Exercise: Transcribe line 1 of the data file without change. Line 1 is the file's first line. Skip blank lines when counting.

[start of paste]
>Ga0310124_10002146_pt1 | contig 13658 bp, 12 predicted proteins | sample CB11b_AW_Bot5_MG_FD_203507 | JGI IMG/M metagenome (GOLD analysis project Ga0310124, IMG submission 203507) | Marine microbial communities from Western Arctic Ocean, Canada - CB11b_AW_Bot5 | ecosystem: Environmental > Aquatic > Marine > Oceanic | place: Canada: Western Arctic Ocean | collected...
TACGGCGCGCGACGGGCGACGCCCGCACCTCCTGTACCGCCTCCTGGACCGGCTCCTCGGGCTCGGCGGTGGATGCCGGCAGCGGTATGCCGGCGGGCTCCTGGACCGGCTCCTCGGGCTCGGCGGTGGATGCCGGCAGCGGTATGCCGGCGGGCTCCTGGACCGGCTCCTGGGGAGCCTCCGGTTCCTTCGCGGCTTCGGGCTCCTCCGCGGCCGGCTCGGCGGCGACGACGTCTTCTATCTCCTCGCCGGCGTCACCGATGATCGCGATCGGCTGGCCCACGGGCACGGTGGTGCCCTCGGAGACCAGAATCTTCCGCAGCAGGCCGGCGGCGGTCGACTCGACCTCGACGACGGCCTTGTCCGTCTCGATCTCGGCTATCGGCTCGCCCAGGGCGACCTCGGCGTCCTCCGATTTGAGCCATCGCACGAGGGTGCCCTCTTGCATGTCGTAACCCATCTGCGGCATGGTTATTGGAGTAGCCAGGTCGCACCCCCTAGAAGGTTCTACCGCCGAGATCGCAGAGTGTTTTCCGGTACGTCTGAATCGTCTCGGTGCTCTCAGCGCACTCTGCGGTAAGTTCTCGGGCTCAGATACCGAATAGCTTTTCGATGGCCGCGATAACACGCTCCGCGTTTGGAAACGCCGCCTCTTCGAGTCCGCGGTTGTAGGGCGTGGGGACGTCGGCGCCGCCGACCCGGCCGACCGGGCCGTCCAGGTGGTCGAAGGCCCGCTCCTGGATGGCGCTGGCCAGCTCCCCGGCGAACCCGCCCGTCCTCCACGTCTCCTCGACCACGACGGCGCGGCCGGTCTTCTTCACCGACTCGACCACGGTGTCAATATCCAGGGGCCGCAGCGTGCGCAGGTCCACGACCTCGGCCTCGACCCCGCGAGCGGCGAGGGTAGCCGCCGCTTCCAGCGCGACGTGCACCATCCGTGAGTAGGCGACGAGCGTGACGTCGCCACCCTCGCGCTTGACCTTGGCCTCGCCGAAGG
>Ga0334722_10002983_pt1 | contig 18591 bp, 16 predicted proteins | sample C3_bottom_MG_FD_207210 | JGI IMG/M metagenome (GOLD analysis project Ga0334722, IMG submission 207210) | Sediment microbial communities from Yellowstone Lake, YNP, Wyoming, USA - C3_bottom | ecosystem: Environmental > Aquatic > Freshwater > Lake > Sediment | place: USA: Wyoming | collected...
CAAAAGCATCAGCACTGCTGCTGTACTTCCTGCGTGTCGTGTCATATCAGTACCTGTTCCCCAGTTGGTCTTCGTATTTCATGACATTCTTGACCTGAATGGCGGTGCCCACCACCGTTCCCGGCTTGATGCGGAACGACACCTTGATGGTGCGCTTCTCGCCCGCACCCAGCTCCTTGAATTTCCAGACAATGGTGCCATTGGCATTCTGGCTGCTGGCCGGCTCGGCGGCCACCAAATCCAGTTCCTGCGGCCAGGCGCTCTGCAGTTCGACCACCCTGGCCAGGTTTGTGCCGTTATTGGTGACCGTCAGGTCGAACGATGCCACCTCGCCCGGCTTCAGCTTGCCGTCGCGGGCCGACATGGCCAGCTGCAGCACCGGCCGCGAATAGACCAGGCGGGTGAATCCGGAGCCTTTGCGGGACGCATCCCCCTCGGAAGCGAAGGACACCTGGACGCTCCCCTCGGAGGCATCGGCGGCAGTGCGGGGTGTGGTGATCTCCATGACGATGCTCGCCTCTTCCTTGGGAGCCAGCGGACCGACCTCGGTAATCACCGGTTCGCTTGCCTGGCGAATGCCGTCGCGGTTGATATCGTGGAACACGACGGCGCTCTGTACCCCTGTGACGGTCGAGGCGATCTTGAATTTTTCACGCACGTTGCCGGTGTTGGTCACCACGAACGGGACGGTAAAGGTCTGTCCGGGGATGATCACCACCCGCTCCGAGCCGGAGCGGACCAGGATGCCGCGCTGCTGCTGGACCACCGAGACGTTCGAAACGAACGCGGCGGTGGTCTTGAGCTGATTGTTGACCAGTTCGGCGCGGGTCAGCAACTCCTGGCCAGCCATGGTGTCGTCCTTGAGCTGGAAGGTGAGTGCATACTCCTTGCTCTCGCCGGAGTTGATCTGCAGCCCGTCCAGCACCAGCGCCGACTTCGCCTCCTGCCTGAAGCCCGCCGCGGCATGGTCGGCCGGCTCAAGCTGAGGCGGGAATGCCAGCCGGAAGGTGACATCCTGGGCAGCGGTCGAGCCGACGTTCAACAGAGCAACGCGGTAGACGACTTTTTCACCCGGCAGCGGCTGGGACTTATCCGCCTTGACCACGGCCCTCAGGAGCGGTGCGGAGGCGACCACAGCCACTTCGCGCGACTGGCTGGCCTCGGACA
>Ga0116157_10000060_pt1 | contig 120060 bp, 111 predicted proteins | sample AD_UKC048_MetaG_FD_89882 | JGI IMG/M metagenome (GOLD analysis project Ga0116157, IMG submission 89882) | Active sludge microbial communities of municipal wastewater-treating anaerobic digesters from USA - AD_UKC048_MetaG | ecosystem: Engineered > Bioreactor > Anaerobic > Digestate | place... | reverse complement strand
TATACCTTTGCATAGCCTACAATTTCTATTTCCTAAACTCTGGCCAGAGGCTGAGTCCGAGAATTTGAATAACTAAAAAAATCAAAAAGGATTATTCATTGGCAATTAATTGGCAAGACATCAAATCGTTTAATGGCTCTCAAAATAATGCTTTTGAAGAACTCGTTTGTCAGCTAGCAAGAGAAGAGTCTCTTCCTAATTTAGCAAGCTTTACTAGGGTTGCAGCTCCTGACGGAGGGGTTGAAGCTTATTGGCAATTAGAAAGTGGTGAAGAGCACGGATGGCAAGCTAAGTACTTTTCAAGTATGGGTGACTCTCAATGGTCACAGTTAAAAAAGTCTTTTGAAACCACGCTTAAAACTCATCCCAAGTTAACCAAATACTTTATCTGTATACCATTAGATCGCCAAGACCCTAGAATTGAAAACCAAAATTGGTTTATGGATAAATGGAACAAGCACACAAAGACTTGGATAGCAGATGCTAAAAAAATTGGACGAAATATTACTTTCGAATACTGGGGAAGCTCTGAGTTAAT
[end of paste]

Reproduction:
>Ga0310124_10002146_pt1 | contig 13658 bp, 12 predicted proteins | sample CB11b_AW_Bot5_MG_FD_203507 | JGI IMG/M metagenome (GOLD analysis project Ga0310124, IMG submission 203507) | Marine microbial communities from Western Arctic Ocean, Canada - CB11b_AW_Bot5 | ecosystem: Environmental > Aquatic > Marine > Oceanic | place: Canada: Western Arctic Ocean | collected...